Sunni Muslims killed 9 Shiites in Pakistan


ISLAMABAD – Members of a radical Sunni Muslim group clashed Friday with minority Shiites in central Pakistan, fighting that killed nine, police said.

An ambulance carries away a person injured in Friday’s clashes in central Pakistan.

An ambulance carries away a person injured in Friday’s clashes in central Pakistan.

The clashes between the Ahle Sunnat Waljamaat members and the Shiites happened in the town of Bhakkar in Punjab province, police official Abdullah Khan said. The conflict followed a protest rally held by the Sunnis after one of their members was gunned down while closing his shop. Five Sunnis and four Shiites were killed in the clashes, Khan said.

Pakistan has experienced worseningsectarianviolence in recent years, especially attacks by radical Sunnis targeting Shiites.

Also Friday, gunmen on a motorcycle opened fire outside a Sunni seminary on the outskirts of the capital, Islamabad, killing two people and wounding a third, police official Mohammad Bashir said.

As per another News (Press Tv)

Pro-Taliban militants have clashed with Shia Muslims in central Pakistan, leaving at least nine Shias dead and six others injured, according to security and hospital sources.

Members of the Ahle Sunnat Wal Jamaat, the new name of the banned anti-Shia group Sipah-e-Sahaba Pakistan (SSP), were involved in Friday’s clashes, which happened in the town of Bhakkar in Punjab province.

At least two militants were also killed in the violence.

The SSP was established in the early 1980s during the militaryrule of General Zia-ul-Haq. However, Pervez Musharraf, another military ruler, banned the outfit in 2002, declaring it a terrorist organization under the Anti-Terrorism Act of 1997.

Hundreds of Shia Muslims later held a demonstration in Bhakkar against the killings and blocked a local road.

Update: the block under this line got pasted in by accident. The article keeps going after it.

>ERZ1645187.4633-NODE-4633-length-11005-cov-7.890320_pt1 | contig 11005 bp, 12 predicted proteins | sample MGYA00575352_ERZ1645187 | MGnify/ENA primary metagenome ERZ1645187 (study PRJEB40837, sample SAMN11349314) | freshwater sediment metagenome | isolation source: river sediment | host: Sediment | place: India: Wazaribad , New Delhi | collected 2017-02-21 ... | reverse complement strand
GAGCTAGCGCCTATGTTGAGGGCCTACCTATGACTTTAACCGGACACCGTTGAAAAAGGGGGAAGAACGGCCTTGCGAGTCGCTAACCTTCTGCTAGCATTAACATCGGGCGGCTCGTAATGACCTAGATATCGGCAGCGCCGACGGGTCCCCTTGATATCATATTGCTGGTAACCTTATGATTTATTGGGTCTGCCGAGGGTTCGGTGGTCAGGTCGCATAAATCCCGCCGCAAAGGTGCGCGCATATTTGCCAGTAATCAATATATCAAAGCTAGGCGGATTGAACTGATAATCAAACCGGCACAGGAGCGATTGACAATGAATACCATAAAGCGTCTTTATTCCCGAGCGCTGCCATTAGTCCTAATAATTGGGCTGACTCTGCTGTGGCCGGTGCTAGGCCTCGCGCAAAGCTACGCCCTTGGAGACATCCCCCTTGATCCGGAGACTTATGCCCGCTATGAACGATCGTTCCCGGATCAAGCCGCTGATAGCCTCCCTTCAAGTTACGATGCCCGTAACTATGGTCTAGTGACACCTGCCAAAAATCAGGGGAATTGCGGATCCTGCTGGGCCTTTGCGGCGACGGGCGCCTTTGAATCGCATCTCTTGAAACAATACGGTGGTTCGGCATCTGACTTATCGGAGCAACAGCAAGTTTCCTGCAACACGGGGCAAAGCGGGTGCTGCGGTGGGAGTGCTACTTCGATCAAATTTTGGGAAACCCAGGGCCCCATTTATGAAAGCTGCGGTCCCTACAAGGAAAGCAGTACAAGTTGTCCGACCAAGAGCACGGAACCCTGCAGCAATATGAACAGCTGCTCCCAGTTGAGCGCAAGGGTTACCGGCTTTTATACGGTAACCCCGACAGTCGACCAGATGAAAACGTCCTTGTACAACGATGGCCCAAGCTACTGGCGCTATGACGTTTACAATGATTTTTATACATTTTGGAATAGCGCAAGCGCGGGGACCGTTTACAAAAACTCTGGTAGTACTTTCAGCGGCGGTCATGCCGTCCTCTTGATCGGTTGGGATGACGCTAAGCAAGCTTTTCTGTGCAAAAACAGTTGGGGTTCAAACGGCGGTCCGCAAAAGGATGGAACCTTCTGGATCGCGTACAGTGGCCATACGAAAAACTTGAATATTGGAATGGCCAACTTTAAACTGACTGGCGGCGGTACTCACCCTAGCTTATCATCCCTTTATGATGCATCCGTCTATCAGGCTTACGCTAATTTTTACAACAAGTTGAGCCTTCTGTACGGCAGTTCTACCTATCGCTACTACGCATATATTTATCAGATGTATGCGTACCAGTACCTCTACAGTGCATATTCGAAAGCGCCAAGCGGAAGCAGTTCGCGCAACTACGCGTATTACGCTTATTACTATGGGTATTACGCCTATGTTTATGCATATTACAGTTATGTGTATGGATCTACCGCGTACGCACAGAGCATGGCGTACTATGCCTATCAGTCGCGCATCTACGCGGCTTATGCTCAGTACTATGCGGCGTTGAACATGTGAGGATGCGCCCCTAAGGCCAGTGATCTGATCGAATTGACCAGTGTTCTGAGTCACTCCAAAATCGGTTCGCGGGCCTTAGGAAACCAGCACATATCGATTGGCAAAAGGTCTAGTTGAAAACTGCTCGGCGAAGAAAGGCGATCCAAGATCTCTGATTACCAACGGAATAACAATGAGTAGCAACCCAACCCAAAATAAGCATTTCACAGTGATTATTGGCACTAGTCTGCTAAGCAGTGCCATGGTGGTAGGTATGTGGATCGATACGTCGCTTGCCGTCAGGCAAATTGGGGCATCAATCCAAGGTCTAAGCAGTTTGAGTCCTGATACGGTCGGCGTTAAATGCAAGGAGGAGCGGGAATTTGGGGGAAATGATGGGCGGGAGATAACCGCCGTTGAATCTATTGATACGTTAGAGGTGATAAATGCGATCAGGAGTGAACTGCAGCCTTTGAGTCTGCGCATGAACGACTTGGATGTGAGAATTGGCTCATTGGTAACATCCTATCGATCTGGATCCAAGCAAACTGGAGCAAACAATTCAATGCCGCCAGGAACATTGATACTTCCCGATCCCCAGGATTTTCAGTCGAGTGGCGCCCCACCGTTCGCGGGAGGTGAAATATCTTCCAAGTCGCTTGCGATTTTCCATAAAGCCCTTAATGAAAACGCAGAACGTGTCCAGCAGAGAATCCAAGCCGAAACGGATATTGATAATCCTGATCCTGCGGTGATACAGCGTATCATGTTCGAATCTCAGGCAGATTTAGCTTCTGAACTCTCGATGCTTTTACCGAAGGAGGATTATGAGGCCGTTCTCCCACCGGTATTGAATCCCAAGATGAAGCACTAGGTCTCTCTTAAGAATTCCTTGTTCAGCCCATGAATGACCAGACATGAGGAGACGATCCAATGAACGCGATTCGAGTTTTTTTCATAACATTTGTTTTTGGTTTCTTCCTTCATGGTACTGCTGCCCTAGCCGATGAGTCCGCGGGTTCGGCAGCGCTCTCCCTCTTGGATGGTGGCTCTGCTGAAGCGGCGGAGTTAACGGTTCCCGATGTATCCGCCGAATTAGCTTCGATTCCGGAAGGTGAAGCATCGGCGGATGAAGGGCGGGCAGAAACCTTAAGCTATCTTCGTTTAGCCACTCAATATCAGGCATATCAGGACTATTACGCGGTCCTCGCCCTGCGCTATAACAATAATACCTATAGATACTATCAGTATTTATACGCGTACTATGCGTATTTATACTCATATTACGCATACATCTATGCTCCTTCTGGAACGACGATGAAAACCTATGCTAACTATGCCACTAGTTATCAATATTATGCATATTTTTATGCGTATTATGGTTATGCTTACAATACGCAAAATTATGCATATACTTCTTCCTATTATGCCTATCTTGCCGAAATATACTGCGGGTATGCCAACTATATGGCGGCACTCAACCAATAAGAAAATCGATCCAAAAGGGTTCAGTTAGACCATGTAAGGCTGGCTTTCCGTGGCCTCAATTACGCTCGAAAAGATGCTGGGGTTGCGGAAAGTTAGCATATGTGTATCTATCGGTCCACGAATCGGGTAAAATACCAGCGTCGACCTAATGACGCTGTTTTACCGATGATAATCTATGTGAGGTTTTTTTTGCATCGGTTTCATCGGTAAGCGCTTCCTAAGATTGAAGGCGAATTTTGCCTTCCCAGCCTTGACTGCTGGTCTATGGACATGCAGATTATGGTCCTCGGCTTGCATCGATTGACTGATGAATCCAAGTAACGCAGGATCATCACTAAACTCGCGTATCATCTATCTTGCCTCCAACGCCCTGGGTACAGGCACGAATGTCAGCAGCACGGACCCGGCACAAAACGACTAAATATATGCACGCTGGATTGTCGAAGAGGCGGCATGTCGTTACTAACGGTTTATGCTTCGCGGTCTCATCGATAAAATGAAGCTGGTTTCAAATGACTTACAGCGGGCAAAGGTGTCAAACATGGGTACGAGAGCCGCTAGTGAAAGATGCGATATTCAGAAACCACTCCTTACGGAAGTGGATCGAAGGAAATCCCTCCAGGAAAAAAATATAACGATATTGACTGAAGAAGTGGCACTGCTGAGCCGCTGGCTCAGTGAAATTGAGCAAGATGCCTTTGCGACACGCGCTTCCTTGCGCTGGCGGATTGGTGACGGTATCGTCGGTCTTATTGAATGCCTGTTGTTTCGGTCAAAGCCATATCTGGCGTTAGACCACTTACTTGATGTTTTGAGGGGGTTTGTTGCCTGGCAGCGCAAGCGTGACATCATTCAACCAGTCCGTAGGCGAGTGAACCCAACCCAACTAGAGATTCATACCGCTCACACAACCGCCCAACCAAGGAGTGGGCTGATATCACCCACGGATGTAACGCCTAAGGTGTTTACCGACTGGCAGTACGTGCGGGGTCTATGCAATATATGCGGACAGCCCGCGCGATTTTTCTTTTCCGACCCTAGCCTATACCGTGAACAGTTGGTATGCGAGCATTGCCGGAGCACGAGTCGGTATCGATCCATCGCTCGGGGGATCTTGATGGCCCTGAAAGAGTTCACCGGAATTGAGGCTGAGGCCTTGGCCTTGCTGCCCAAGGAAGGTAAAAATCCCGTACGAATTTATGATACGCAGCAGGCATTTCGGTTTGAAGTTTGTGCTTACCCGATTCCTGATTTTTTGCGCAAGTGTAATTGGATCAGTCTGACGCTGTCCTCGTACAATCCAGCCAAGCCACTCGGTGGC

The protesters also called on the government to take immediate action against the forces involved in the violence.

Majlis Wahdat-e-Muslimeen, which is one of the largest Shia political formations in Pakistan, announced a three-day mourning period for the victims.

Human rights groups have criticized the Pakistani government for its failure to stem the rising tide of violence against the country’s Shia Muslims.

According to Human Rights Watch, about 400 Shia Muslims were killed in 2012 in Pakistan, and more than 200 have been killed since the beginning of 2013.

The New York-based group said Islamabad’s failure to capture or prosecute terrorists suggested it was “indifferent” to the killings.

On February 16, a bomb attack targeting Shia Muslims in the main bazaar of the southwestern Pakistani city of Quetta killed at least 90 people, including women and children, and injured 200 others. According to the police, most of the victims were Hazara Shias.

On January 10, a twin bomb attack at a crowded billiard hall killed more than 90 people, mostly Shia Muslims, in Quetta, which is the capital of Balochistan province.

According to former Pakistani Interior Minister Rehman Malik, anti-Shia terrorist group Lashkar-e-Jhangvi (LeJ) has been involved in 80 percent of terrorist incidents in the country.

The LeJ was founded in 1996 by Riaz Basra after he broke away from the SSP over differences with his superiors.

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